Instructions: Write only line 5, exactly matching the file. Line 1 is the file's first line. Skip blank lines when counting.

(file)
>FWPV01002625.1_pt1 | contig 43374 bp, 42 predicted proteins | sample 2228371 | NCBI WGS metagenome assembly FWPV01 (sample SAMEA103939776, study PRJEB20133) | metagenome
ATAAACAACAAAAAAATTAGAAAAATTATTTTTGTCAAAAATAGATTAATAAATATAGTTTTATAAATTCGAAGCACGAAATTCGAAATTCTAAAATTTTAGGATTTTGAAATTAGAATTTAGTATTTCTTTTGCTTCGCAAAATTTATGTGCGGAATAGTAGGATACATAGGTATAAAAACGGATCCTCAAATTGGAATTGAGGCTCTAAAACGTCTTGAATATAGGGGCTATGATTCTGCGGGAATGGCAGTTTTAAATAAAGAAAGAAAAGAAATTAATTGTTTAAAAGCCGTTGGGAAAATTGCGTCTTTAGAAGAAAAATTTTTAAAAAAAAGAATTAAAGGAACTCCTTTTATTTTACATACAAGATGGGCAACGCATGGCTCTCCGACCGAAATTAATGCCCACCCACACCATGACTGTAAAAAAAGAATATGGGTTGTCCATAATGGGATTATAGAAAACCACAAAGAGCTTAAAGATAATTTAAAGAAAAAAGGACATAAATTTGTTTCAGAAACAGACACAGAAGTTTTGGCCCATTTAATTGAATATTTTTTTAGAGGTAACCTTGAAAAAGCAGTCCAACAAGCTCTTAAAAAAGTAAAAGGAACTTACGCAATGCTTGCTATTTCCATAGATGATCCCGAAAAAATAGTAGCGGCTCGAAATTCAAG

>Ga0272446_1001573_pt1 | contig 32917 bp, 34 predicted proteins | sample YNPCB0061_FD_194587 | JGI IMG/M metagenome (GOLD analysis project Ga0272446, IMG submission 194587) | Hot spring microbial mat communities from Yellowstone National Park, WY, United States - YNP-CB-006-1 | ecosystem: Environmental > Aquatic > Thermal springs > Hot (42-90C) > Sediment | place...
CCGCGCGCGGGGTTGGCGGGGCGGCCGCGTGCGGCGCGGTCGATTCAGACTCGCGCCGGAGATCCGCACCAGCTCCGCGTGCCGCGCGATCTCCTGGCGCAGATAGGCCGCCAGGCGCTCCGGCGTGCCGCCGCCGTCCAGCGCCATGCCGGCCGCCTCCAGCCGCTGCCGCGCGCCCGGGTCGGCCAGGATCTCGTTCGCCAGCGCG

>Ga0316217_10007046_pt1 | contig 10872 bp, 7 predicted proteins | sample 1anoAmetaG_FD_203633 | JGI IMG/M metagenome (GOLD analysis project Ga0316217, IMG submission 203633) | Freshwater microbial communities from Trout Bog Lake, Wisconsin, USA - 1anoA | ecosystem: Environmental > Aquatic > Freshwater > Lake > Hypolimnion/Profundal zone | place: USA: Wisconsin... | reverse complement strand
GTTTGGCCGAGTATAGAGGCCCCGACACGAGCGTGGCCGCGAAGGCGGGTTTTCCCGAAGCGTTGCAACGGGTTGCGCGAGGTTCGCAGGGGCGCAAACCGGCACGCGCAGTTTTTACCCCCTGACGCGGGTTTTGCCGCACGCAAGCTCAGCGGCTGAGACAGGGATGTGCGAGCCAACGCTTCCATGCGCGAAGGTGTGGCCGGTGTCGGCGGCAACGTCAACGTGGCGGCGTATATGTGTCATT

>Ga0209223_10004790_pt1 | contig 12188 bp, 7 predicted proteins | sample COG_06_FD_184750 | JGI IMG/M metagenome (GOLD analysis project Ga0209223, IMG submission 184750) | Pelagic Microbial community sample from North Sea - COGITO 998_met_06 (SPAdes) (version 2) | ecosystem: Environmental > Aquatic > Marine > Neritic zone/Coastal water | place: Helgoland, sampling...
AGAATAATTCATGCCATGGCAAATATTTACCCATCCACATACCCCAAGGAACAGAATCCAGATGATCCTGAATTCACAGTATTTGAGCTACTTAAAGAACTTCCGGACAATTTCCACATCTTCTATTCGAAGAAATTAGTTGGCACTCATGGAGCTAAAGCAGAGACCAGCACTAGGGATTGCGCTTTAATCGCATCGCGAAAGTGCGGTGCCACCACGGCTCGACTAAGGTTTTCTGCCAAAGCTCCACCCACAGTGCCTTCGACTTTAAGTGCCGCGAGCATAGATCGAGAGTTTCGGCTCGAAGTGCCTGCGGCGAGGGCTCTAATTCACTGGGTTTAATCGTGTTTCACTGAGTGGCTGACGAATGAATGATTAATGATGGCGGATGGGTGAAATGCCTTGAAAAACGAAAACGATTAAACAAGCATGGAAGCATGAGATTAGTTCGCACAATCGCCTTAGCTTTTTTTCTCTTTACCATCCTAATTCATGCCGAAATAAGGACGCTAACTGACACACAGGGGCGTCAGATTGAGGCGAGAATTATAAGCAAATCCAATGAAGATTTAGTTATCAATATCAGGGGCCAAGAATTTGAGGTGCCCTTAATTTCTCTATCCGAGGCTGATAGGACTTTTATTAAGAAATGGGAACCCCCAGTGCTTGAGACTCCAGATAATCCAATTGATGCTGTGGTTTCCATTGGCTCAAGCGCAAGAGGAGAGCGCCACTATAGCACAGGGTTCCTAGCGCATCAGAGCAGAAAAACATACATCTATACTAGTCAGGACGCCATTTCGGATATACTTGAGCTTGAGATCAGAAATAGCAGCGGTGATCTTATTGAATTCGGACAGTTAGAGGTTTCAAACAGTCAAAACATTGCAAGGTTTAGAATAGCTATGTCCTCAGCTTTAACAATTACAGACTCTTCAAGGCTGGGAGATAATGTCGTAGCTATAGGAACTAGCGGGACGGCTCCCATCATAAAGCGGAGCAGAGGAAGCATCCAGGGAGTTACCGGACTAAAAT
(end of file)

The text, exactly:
>Ga0316217_10007046_pt1 | contig 10872 bp, 7 predicted proteins | sample 1anoAmetaG_FD_203633 | JGI IMG/M metagenome (GOLD analysis project Ga0316217, IMG submission 203633) | Freshwater microbial communities from Trout Bog Lake, Wisconsin, USA - 1anoA | ecosystem: Environmental > Aquatic > Freshwater > Lake > Hypolimnion/Profundal zone | place: USA: Wisconsin... | reverse complement strand